‘In Other Words,’ ‘Chicuarotes’ among the more than 175 films that will be screened
San Diego and Baja California’s Valle de Guadalupe play two of the stars in “In Other Words,” a romantic comedy written and directed by wife-husband duo Cristina Nava and Patrick Perez Viaduri, respectively.
The film details a man, Bryan McClure’s True Andrews, who debuts a new dating app that claims it can find a match for anyone. Though it starts off in San Diego, it soon migrates south of the border, where high jinks, hilarity and, naturally, a bilingual romantic dalliance ensue.
The film also stars former “Saturday Night Live” star Chris Kattan, who returns to the silver screen after several years of doing smaller television projects. He plays the quirky tech billionaire Maximillian Woods, who ends up being the buyer for Andrews’ app. Kattan came recommended to Nava and Perez from former “SNL” writer Andrew Steele, who had also previously linked the couple up with Will Ferrell for another project of theirs.
“In Other Words” was scheduled to be shown at the 27th San Diego Latino Film Festival, but the event -- which was set to begin Thursday -- has been canceled due to coronavirus concerns.
Though “In Other Words” is intended to be universal and lighthearted, Nava and Perez also shed some light on some of the deeper themes highlighted in the film.
“Our film is a comment on stereotypes in the sense that nobody in the film is what you expect a Mexican to be,” Perez says.
“If you’re judging by other movies or the way that Mexicans in the last 3½ years have been talked about and portrayed, or any of the conversations that have been happening in the last 3½ years about Mexicans, in particular, the stereotypes narrow down to one, two or three words. What is it, rapists? Drug dealers? Murderers?” Nava expands while laughing and making her larger point.
“When he first meets the girl who turns out to be Mexican (Angelica Beltran, played by Natasha Esca), she’s blond and doesn’t speak English, and that surprises (McClure’s character). So that defies his expectations,” Perez explains. “And then when they get to the Valle de Guadalupe? It’s not at all what he expects Mexico to look like. When they meet these incredible chefs and vintners, for example. It also defies the audience’s expectation of how we’ve seen Mexico portrayed mostly in narco movies and drug dealers and danger and violence. This is a love letter to Valle de Guadalupe and a love letter to Mexico. It defies the character’s expectations and the audience’s expectations, we believe, and shows the side of Mexico that most people don’t see.”
Apart from portraying the unique charm and magic of the Valle de Guadalupe, which is something many San Diegans can easily understand, the film also touches on issues of deportation, migrant work and family separation. Perez says this was intentional -- both he and Nava want to explore these issues against the beauty and pain that all world issues happen against.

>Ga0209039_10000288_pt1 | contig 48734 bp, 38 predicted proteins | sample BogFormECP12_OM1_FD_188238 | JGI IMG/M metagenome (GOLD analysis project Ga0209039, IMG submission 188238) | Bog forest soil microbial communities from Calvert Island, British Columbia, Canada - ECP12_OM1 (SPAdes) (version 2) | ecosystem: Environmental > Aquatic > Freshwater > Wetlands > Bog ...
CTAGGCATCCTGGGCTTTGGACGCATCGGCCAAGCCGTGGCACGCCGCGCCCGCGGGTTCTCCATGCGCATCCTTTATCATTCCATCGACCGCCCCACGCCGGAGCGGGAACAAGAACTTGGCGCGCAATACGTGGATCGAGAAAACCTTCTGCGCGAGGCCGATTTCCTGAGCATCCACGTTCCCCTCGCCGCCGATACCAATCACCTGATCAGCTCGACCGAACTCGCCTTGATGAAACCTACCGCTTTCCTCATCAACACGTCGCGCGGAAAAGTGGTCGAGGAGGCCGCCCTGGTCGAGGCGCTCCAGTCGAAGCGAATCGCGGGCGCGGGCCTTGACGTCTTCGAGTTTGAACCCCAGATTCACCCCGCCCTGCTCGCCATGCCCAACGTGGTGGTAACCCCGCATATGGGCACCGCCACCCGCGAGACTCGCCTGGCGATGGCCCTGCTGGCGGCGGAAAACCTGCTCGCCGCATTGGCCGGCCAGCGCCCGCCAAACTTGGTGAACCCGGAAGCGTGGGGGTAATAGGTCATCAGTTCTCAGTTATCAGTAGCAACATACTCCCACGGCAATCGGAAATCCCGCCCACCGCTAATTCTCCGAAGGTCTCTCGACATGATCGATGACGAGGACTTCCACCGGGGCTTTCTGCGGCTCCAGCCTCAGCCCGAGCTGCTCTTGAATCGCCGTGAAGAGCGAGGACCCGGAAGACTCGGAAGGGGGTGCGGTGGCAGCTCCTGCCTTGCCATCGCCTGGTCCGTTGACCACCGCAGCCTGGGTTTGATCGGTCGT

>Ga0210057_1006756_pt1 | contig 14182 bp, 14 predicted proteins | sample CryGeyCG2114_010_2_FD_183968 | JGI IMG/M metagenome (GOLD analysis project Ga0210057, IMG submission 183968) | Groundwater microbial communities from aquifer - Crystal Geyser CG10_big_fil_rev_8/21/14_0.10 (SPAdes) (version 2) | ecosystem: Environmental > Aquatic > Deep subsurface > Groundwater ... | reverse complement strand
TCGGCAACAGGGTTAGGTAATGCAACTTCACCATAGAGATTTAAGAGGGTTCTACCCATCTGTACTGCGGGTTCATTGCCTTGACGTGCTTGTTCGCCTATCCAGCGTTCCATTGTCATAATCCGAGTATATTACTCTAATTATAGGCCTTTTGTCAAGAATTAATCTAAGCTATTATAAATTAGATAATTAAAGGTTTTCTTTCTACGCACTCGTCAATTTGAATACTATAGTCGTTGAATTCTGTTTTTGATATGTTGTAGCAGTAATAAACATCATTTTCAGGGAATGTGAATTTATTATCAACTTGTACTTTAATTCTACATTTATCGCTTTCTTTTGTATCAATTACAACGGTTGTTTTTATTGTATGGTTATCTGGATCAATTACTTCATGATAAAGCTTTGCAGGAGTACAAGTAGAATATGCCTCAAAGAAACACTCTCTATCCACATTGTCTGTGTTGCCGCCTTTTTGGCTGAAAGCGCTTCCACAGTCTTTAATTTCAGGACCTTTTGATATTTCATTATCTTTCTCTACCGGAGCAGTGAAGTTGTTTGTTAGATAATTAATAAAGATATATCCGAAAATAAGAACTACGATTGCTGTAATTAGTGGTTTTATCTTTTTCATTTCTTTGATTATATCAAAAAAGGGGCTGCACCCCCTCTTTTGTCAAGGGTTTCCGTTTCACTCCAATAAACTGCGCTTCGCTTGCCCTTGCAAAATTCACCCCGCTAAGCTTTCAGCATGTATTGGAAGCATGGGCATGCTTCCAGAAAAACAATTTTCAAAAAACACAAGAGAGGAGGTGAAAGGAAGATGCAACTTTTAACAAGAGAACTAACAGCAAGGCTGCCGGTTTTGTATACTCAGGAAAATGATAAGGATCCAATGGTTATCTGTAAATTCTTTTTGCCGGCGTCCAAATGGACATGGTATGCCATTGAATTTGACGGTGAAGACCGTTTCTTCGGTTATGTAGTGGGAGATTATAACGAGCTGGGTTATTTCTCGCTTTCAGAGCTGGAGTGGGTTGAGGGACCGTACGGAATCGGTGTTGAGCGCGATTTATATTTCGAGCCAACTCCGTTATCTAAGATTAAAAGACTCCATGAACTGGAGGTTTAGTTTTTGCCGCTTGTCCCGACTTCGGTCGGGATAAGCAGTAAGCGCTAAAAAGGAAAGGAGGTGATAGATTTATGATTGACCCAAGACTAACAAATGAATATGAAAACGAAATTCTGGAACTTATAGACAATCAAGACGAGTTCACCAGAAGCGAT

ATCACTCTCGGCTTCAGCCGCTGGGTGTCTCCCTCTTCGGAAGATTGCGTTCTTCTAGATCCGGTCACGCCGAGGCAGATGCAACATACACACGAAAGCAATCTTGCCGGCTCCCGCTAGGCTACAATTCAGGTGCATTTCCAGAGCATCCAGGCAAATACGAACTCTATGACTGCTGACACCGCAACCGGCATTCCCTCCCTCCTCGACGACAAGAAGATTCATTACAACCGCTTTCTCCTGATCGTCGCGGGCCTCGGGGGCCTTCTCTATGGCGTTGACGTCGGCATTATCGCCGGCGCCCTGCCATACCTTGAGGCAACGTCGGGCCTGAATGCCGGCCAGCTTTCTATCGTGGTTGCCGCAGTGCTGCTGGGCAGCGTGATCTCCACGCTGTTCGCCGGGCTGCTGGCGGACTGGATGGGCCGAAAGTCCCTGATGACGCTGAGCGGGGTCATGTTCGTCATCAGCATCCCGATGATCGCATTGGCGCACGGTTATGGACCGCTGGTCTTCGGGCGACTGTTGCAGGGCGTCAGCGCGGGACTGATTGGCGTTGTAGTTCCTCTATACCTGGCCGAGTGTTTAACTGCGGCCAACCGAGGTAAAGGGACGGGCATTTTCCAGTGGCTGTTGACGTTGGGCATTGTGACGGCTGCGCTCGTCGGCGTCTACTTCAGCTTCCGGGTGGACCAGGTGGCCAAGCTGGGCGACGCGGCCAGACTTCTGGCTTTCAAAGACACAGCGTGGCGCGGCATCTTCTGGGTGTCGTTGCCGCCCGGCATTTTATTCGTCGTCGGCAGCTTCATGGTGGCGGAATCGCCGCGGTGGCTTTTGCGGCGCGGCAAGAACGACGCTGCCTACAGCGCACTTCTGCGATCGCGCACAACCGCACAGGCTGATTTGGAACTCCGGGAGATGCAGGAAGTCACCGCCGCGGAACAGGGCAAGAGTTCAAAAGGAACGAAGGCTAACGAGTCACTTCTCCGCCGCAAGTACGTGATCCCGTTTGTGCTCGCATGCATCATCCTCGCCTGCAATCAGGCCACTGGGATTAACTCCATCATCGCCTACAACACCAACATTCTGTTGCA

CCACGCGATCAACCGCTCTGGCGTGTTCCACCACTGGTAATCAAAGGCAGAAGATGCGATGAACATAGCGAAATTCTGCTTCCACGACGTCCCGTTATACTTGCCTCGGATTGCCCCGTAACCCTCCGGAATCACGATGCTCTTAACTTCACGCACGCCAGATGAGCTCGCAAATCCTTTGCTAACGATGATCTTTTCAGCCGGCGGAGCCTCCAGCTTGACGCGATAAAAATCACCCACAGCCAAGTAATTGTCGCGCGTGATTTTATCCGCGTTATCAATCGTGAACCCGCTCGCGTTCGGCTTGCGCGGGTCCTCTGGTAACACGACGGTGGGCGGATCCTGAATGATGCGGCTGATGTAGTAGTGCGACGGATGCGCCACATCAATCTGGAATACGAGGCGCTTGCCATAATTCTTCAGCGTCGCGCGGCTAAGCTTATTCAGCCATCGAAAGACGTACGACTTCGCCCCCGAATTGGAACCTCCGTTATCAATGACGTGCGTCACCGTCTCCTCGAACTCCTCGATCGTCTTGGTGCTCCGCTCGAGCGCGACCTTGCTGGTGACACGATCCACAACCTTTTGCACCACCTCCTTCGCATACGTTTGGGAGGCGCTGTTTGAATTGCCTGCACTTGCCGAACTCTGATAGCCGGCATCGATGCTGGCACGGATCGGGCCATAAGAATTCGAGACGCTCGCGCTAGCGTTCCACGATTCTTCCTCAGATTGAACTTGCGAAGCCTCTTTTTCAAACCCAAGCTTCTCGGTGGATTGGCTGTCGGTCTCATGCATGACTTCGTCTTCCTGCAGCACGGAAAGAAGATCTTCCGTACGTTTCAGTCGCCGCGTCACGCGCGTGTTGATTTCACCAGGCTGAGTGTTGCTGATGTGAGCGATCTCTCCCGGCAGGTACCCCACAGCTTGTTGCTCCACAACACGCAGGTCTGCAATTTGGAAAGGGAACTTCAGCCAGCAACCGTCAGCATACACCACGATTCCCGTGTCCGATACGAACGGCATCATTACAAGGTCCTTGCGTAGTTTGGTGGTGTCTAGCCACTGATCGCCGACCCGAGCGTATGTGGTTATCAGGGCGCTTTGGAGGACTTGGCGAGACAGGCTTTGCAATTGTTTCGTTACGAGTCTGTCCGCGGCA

Overall, though, it’s a love story -- a universal narrative that will hopefully bring in a wider audience outside of the Chicano, Mexican and Latino community and take advantage of what Nava feels is a bright time for attention paid to Latinos in show business, be it actors, writers, directors or producers. She points to the recent success of Netflix’s “Gentefied” as an example.
“We’re trying to just normalize, you know, our participation,” Nava explains. “All the characters are just people. They don’t have Mexican issues. They have human issues.”
The San Diego Latino Film Festival boasts over 175 films featuring top names, including Salma Hayek Pinault, Javier Bardem, Joaquín Cosío, Gael García Bernal, Ricardo Darín, and Diego Maradona. The showings will take place between AMC Fashion Valley and Digital Gym Cinema in North Park.
“Birth Wars,” a gripping documentary directed by Janet Jarman, chronicles a power struggle between doctors and midwives in Mexico about whose vision of childbirth should prevail. “Border South” is another documentary, directed by Raúl O. Paz-Pastrana, who spent four years following migrant routes from southern Mexico to the Mexico-U.S. border. The result of those travels, the documentary is an up-close and personal view of the human rights crisis gripping the United States’ southern border and points south.
As for feature narratives, the festival showcases Gael García Bernal’s second feature-length narrative film, “Chicuarotes.” The actor-turned-director delivers a harsh look at the lives of two teenagers engaging in petty crimes in their attempts to escape their impoverished neighborhood.
Bryant is a freelance writer.
San Diego Latino Film Festival
When: Canceled (was scheduled for March 12-22)
Where: AMC Fashion Valley and Digital Gym Cinema in North Park
Tickets: $300 VIP pass; $225 Festival Pass; $120 11-film pass; $50 five-film pass